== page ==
Take the 2-minute tour ×
Stack Overflow is a question and answer site for professional and enthusiast programmers. It's 100% free, no registration required.

I have a library which provides resulting data using callbacks. I then write data to a file by first AES encrypting using CipherOutputStream. Unfortunately, it also seems that this library needs to seek back into already provided (and written) data to change it. Can I do this somehow on the encrypted file?

It is my understanding that this might be possible with some algorithms, like AES ECB, which should be supported on Android. Is this correct or am I wrong?

Let's say the library asks me to seek to an offset of 40 bytes and to write some bytes, how can I do this, if possible?

share|improve this question
add comment

1 Answer

The whole file has to be re-encrypted, with a new initialization vector, every time it is changed. Any other approach is insecure.

ECB mode supports random access without re-encryption, but ECB does not satisfy the "secure" requirement per se. CBC mode does not support random access. CTR mode does support random access, but you must never use it this way, because it counts as nonce reuse, which results in plaintext recovery.

share|improve this answer
    
Can you explain better "but ECB does not satisfy the "secure" requirement per se"? –  Luca Carlon Jul 30 '13 at 17:52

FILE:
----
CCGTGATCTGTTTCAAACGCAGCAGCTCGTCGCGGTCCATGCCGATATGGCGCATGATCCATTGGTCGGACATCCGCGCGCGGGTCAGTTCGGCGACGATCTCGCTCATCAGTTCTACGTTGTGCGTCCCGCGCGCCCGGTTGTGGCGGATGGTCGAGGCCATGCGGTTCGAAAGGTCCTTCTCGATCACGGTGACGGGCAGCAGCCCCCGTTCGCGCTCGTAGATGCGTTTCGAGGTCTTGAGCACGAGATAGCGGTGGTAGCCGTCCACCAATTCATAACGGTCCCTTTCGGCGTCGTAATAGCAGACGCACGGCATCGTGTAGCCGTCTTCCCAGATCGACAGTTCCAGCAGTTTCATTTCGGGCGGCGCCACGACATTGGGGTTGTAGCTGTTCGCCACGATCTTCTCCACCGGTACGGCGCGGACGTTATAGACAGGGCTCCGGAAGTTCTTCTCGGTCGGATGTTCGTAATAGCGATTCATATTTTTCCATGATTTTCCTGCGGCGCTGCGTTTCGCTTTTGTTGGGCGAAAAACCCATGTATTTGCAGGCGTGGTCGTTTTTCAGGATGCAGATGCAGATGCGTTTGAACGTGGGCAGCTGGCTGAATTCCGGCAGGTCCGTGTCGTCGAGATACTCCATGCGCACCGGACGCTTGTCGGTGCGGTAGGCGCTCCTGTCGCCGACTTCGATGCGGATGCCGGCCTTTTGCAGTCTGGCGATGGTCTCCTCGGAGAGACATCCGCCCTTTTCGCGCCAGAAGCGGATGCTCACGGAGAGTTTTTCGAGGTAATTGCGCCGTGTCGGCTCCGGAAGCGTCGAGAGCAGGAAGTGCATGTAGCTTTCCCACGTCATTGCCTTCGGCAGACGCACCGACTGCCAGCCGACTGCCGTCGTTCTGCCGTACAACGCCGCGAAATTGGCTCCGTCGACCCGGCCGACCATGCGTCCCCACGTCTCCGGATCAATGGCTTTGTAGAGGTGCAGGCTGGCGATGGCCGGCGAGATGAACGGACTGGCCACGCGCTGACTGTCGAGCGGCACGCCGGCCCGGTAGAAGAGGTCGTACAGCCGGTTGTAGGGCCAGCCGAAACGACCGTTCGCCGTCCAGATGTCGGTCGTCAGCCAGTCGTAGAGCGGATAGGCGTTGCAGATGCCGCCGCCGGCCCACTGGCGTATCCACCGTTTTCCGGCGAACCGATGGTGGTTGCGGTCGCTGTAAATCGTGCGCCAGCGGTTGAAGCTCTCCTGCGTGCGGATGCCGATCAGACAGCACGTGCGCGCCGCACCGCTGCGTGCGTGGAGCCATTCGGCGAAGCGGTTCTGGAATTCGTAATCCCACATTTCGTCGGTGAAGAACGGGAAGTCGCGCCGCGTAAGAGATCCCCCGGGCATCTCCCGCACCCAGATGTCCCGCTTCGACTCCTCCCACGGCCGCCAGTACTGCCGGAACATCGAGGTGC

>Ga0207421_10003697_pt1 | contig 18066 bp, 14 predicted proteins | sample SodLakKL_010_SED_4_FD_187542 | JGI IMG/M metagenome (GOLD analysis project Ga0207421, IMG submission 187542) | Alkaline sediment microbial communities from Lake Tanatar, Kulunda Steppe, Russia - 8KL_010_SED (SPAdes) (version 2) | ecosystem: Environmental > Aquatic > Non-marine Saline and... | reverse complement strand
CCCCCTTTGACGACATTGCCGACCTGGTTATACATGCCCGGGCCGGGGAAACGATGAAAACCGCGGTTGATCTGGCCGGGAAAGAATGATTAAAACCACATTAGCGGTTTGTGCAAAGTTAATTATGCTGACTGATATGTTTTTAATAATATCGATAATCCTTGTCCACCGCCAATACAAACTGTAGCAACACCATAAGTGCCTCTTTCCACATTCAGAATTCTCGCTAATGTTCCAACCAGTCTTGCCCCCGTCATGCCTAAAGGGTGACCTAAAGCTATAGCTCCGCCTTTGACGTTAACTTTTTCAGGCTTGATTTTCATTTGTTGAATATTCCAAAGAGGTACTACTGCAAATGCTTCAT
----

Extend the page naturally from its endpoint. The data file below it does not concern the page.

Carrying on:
ECB leaks a lot of information about the plaintext. Wikipedia has a pretty good explanation of some of its shortcomings: en.wikipedia.org/wiki/… –  ntoskrnl Jul 30 '13 at 18:02
    
I know that article already, it is the reason I asked about ECB in the first place. So, assuming it is sufficiently secure for my specific situation, what is the best approach? –  Luca Carlon Jul 30 '13 at 18:56
    
ECB is not sufficiently secure for anything – there's no reason to even consider it. The only secure way is to re-encrypt the whole file, and this is how everyone else does it too. –  ntoskrnl Jul 30 '13 at 19:33
add comment

Your Answer

 
discard

By posting your answer, you agree to the privacy policy and terms of service.

Not the answer you're looking for? Browse other questions tagged or ask your own question.